Jane Clayton was again locked up in the prison hut she had been in before, but thinking this was all the same cheating on gullible robbers as her and Frecoult’s earlier appearances, she stepped into a miserable and dirty shack with different feelings than before, when hope was so far away.
He was tied up again, and guards were placed in front of the door of his prison, but Werper whispered words of encouragement in his ear before leaving. The Belgian then went and headed again to Mohammed Beyd’s tent. He had wondered if it would take a long time for the bandits who had left with Ahmet Zek to return with their master’s murdered body, and the more he thought about it, the more he began to fear that without his assistants his plan would fail.
What if, even if he got out of the camp safely, before someone came to report his guilt, would this be of any use other than prolonging his soulful torture and life for a few days? These hardened riders, who knew every road and side path, would reach him long before he could hope to reach the coast.
As these thoughts moved in his mind, he stepped into the tent where Mohammed Beyd was sitting on the carpet with his legs crossed and burning his barrel. The Arab raised his eyes as the European came to his notice.
“Be greeted, oh brother!” he said.
“Be greeted,” Werper replied.
Both had a long time to vote. The Arab first broke the silence.
“And my lord, Ahmet Zek, was in good shape when you last saw him?” he asked.
“He has never been in better safety from the eyes and dangers of the world,” the Belgian replied.
“All right,” said Mohammed Beyd, blowing a small cloud of blue smoke directly in front of him.
Again came several minutes of silence.
“And what if he was dead?” asked the Belgian, deciding to reveal the truth and try to bribe Mohammed Beyd.
The Arab’s eyes narrowed, and he leaned forward, staring straight into the Belgian’s eyes.
“I’ve thought about it a lot, Werper, when so suddenly came back the man to the camp, which you have betrayed and who was looking for you killed the idea in their hearts I’ve had many years Ahmet Zek on -. His own mother even does not know him that well as I do, he never. forgive – even less would he believe again the man who once betrayed him, that I know.
“- I’ve thought about it a lot, as I said, and come to the belief that Ahmet Zek has died -. Otherwise you would never have dared to go back to his camp, unless you’re either braver man or higher crazy as I imagined And unless that presentation of evidence is not sufficiently convincing , I have just received from their lips even more secure certificate – because do not you say that Ahmet Zek has never been safer world synneiltä and dangers?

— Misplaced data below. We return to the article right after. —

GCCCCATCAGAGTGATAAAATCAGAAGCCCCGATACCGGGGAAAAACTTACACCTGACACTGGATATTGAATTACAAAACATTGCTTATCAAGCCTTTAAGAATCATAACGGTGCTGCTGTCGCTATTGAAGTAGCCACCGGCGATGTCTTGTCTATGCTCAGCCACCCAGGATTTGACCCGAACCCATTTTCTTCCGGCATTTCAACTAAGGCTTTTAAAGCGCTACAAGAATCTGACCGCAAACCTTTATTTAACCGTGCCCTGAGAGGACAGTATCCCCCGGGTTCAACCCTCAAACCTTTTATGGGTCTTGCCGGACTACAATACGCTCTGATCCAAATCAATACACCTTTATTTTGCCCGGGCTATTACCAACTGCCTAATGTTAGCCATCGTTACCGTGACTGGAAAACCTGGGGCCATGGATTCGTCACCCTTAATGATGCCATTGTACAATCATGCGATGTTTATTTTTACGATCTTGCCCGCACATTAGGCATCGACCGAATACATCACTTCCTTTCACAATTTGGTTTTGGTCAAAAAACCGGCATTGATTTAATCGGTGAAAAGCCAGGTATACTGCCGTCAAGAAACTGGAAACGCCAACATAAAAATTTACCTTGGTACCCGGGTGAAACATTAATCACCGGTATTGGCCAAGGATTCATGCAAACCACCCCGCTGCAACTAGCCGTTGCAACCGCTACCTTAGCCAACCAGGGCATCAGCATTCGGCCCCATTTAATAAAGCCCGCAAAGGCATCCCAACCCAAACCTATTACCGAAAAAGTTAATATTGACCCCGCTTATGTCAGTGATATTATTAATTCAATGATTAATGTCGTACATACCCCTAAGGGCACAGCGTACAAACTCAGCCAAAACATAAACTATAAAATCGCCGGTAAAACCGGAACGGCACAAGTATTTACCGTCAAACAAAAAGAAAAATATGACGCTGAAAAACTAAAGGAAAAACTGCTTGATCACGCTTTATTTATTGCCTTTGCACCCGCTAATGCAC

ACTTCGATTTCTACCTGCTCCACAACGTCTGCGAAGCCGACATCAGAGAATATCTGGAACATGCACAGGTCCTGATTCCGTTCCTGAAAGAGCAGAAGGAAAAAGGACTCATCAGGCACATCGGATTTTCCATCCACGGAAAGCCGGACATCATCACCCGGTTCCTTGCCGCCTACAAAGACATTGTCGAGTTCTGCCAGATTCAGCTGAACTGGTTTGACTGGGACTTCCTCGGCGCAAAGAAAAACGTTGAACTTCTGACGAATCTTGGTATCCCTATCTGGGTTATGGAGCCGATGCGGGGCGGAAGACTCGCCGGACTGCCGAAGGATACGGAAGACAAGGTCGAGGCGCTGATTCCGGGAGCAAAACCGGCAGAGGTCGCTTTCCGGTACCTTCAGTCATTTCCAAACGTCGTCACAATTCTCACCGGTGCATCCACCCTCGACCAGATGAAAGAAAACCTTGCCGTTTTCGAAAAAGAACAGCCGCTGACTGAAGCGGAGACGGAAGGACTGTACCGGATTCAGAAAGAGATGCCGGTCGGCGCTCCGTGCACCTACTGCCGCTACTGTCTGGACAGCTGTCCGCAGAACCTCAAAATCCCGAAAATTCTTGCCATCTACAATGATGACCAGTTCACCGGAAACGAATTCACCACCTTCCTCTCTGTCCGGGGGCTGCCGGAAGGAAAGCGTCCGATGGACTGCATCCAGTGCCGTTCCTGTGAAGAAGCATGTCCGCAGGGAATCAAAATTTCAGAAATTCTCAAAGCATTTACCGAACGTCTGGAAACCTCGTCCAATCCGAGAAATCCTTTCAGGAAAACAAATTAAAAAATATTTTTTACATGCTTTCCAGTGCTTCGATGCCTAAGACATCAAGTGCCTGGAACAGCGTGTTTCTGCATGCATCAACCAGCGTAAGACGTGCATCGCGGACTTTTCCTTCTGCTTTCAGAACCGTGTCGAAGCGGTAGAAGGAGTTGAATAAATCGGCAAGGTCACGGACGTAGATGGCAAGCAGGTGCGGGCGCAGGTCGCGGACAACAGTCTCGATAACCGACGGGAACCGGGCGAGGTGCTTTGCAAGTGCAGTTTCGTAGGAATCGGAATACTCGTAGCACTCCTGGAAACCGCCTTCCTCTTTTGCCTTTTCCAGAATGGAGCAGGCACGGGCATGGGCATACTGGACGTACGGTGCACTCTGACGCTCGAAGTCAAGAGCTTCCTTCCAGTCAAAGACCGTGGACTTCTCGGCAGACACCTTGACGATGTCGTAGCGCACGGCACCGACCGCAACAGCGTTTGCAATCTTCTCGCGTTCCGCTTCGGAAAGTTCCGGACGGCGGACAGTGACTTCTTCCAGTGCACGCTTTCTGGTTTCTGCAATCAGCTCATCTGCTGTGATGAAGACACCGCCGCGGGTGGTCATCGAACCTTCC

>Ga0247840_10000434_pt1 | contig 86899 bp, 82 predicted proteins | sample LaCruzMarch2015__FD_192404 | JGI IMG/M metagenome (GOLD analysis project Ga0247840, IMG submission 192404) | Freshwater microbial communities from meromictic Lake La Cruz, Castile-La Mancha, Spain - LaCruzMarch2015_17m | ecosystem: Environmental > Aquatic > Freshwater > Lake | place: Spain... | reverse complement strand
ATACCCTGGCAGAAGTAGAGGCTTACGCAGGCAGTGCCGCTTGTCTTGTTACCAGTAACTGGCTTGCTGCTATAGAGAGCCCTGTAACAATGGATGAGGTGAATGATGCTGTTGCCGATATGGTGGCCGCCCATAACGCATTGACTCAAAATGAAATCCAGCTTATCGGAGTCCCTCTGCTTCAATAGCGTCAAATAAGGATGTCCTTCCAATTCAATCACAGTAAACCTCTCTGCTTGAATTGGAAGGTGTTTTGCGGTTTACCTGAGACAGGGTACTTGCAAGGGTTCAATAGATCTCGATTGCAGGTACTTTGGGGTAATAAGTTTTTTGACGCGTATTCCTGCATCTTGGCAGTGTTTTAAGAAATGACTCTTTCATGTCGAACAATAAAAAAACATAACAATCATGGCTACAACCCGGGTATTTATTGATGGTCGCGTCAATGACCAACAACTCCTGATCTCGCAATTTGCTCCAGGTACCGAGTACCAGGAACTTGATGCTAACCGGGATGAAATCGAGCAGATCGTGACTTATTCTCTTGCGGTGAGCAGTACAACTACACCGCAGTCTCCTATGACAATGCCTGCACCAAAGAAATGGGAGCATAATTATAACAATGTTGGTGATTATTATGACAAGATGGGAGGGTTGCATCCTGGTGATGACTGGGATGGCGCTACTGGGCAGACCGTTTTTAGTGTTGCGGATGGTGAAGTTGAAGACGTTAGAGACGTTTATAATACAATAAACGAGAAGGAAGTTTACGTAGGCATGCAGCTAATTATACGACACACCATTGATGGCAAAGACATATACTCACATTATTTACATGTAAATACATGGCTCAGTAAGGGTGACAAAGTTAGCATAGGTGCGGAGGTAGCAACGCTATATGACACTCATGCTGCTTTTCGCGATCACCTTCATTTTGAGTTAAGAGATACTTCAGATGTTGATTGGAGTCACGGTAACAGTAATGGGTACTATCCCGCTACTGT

“- Ahmet Zek is dead, you don’t have to deny it. I’m not his mother or mistress, so you don’t have to worry about my complaints bothering you. Tell me why you’ve come back here! Tell me what you want and if you still have there are gems that Ahmet Zek talked to me about, nothing prevents us from riding together north, where we share with each other the price we get from a white woman and the contents of the bag you have with you. What? ”
His malevolent eyes were mere streaks, and a vicious smile flickering through his thin lips distorted the features of the villain as he cunningly grinned against the Belgian’s face.
Werper felt both relief and uneasiness over Arab behavior. The pleasure the man showed when he heard his chief died lifted a considerable burden from the shoulders of the murderer Ahmet Zek. But the Arab’s demand to have some of the gems foretold evil for Werper if Mohammed Beyd found out that the precious stones were no longer in his possession.
If he admitted that he had lost the gems, he might raise the hatred or suspicion of the Arab to the extent that he would jeopardize his newly acquired chances of escape. His only hope seemed to be that he would make Mohammed Beyd still believe the gems were still there and trusted in a future that would provide some way to escape.
If, on his way north, he could reach the same tent as the Arab, he would have ample opportunity to clear the way for a man who threatened his life and his freedom, – it was worth trying; moreover, there did not seem to be any other way to overcome the difficulties.
“Yes,” he said, “Ahmet Zek is dead. He fell in a battle against an Abyssinian cavalry company that held me captive. I escaped during the skirmish, but I don’t think any of Ahmet Zek’s men survived, and the gold they were looking for is in the possession of the Abyssinians. they no doubt marched towards this camp, for Menelik has sent them to punish Ahmet Zek and his companions for their raid on the Abyssinian village. There are many of them, and if we do not flee urgently, we will all be subject to the same fate as Ahmet Zek. ”